In Burkina Faso tasteless local food forced me into a staple of fried chicken and chips.
This was a mere five weeks into my trip and already I was starting to swell up.
Then came Ghana with its jollof rice, a rice-and-bean dish called waatchi, fried rice and much more that I was only too happy to sample.
On to Abidjan in Côte d’Ivoire. It is said West Africans spend a whack of their money on clothes and food. Ivorians are over the top in this regard with Abidjan being Frenchspeaking West Africa’s capital of food, booze and partying. Here, everyone who sells food does it around the clock. And it is not just your standard kebabs and sandwiches.
Some nightclubs have fully fledged outdoor restaurants. And if a plate of grilled chicken and attieke (cassava) are not your thing, take a few steps on to the streets and you can have even more of food you would never associate with a post-clubbing binge, like pork stew.
I was now six months into my trip. My French was starting to pick up. So I could at last understand what Salif Keita was saying in his song Africa. The song is a declaration of the good times that are rolling in our continent, which he reiterates by stating “manje beaucoup” (“eat lots”). He then has a verse in which he lists some of West Africa’s culinary delights, including tcheip, fufu, alloko, yassa, peanut-butter stew and attieke, which also doubles as a breakfast staple served with fried fish, raw chilli and a splash of oil.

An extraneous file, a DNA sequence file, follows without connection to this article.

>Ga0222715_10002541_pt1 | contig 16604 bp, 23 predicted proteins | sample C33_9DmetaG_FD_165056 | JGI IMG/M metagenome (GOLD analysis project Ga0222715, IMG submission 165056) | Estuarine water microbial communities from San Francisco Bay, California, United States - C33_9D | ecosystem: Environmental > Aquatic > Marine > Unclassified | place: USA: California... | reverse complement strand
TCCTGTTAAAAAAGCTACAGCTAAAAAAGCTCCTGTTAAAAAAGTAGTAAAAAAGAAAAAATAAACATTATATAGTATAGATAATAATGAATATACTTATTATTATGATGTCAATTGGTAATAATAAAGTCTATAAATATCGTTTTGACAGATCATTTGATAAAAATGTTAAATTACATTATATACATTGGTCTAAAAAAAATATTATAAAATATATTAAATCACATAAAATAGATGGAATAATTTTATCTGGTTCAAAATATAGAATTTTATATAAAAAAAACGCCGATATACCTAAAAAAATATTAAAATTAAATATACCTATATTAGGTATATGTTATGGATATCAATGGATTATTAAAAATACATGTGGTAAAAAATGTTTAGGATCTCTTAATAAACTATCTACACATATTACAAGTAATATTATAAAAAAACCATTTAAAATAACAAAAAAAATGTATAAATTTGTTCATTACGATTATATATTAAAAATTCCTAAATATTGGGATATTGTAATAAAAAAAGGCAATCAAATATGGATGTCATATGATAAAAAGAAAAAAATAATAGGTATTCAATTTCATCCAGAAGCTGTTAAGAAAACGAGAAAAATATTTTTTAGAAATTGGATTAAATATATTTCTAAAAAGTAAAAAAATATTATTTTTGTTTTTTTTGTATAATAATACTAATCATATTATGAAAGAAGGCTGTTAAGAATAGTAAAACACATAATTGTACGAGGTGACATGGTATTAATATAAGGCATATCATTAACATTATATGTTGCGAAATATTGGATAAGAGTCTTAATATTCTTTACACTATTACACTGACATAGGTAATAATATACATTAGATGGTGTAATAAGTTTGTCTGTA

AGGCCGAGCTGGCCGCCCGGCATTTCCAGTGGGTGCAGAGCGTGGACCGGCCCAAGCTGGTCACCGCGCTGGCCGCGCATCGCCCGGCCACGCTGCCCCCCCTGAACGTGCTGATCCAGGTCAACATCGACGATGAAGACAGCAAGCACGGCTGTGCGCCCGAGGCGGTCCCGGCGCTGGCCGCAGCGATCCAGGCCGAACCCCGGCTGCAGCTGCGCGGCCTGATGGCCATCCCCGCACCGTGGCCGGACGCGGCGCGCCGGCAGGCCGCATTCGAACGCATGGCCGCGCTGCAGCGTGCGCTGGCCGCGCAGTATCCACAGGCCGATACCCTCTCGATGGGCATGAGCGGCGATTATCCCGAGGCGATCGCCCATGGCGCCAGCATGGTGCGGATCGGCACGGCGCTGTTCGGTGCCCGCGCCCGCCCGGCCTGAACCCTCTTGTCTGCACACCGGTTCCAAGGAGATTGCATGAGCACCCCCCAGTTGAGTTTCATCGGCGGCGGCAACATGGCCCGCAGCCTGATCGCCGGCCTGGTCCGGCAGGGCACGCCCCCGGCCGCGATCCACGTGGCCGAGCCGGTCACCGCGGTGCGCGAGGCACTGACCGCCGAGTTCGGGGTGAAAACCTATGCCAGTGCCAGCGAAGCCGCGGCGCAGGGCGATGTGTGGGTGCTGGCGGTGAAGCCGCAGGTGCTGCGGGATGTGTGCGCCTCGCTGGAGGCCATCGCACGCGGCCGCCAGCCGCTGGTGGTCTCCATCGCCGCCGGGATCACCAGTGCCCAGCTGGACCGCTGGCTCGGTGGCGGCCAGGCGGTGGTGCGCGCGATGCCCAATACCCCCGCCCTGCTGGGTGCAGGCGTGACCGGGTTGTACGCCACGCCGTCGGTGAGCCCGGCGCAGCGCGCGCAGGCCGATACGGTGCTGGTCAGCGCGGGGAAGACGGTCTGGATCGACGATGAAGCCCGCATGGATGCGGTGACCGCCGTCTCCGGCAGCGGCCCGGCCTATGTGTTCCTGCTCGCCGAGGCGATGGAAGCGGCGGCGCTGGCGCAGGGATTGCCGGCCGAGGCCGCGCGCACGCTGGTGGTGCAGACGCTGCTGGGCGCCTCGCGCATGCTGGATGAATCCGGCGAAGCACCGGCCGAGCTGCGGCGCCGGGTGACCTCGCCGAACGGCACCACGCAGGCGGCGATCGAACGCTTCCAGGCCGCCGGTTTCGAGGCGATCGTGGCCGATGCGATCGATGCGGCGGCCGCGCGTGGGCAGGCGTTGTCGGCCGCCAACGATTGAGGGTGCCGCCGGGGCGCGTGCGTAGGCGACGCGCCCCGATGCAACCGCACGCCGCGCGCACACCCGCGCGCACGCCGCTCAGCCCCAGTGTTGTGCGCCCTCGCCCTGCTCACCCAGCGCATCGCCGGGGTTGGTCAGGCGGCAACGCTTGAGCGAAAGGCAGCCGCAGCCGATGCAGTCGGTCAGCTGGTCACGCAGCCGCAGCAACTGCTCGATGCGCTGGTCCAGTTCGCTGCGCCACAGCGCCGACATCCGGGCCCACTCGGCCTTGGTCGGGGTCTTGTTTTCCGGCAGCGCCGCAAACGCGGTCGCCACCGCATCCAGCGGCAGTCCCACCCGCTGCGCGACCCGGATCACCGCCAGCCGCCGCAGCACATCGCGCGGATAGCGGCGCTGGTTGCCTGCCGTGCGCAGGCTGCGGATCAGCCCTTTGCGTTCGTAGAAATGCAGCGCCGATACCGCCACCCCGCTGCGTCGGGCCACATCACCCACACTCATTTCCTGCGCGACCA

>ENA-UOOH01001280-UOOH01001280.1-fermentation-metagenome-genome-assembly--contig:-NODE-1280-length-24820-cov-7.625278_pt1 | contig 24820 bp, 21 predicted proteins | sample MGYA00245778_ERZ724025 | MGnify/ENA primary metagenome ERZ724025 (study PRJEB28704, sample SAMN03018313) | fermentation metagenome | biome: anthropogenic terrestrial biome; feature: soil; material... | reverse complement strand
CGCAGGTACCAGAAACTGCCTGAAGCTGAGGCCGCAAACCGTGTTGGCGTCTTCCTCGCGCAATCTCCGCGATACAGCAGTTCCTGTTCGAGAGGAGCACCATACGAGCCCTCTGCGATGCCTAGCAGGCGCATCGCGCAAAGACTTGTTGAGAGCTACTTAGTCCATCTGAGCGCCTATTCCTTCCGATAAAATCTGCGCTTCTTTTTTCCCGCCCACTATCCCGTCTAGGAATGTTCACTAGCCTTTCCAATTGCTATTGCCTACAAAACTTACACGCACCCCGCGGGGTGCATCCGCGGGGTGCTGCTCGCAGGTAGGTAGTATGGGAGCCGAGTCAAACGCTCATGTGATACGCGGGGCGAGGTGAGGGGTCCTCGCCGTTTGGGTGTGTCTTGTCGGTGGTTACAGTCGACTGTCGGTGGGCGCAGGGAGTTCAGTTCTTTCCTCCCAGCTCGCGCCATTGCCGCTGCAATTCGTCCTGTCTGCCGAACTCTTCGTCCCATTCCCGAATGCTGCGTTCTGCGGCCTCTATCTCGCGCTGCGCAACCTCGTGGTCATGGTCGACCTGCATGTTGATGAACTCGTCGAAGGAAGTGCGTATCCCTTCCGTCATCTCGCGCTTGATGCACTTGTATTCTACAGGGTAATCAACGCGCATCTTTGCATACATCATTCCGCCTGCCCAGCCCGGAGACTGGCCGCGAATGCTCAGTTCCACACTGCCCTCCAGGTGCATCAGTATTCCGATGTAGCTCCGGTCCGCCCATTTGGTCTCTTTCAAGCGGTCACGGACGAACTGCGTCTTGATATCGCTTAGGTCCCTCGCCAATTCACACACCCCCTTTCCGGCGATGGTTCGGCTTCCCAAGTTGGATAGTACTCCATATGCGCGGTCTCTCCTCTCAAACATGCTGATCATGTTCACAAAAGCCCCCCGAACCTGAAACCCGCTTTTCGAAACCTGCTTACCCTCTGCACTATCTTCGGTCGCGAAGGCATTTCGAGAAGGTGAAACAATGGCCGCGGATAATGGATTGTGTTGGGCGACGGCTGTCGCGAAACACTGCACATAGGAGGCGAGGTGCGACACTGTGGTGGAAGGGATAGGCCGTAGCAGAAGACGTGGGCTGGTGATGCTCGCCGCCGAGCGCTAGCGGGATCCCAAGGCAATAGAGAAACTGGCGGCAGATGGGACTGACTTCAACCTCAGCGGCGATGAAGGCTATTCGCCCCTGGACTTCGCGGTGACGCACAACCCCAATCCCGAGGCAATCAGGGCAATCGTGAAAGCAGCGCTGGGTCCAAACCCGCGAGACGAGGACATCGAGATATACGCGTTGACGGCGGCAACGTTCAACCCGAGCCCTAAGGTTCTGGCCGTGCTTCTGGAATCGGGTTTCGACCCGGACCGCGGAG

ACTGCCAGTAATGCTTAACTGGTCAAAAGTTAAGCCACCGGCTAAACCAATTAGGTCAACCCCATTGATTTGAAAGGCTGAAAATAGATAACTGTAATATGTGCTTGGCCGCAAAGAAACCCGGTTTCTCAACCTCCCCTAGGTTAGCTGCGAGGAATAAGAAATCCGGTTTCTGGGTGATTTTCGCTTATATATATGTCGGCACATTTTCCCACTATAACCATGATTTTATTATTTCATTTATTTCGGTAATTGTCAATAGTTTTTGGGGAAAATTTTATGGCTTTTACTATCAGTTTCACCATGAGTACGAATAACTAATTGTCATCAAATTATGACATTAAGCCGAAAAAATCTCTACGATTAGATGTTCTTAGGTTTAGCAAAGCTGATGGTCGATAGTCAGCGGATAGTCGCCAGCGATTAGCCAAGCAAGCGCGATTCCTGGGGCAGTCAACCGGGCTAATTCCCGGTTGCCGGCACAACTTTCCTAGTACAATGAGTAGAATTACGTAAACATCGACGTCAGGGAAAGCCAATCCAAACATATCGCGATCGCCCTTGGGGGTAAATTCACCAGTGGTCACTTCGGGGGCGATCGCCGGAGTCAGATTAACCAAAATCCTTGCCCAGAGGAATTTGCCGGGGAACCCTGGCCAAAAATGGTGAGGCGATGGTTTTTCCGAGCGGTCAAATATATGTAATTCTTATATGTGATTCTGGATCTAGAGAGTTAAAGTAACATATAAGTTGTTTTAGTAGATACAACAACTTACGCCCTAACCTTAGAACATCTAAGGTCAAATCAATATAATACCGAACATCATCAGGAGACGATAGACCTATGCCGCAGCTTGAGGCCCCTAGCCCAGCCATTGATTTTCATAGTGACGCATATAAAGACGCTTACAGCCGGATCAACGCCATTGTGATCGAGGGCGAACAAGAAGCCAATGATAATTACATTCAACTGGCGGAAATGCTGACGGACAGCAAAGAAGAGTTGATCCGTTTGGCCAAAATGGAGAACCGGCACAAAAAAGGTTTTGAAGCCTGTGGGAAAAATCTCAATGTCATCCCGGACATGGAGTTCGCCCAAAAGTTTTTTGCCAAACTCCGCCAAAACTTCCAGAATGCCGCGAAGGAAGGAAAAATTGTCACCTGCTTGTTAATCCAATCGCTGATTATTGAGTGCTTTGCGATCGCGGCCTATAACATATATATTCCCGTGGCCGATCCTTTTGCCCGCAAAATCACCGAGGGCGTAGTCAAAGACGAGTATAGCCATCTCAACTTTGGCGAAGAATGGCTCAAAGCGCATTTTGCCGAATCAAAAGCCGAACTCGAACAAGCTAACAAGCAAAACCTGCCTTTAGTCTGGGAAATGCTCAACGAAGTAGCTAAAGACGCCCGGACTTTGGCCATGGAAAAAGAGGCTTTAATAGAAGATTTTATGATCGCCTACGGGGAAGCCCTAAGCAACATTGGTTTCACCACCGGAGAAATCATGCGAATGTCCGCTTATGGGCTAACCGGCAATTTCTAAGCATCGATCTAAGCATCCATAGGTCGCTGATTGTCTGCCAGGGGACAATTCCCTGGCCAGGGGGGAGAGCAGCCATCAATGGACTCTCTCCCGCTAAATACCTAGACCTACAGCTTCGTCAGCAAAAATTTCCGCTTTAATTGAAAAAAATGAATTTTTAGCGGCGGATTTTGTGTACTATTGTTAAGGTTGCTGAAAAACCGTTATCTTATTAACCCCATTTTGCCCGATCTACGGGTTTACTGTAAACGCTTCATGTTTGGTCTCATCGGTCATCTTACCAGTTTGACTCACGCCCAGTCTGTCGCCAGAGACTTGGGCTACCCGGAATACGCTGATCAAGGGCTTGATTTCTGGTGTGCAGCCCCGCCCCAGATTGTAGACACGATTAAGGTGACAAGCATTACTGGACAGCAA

I was in trouble.
I even started wishing that there was some truth in the prevailing stereotype of Africa being the land of starvation.
I had to act. This journey started in April 2009. The results have convinced me that anyone with lots of lard to push and some cash to spare should indeed head to West Africa.
The region has hundreds of robust traditional dances and I started to learn them on a rooftop in Bamako.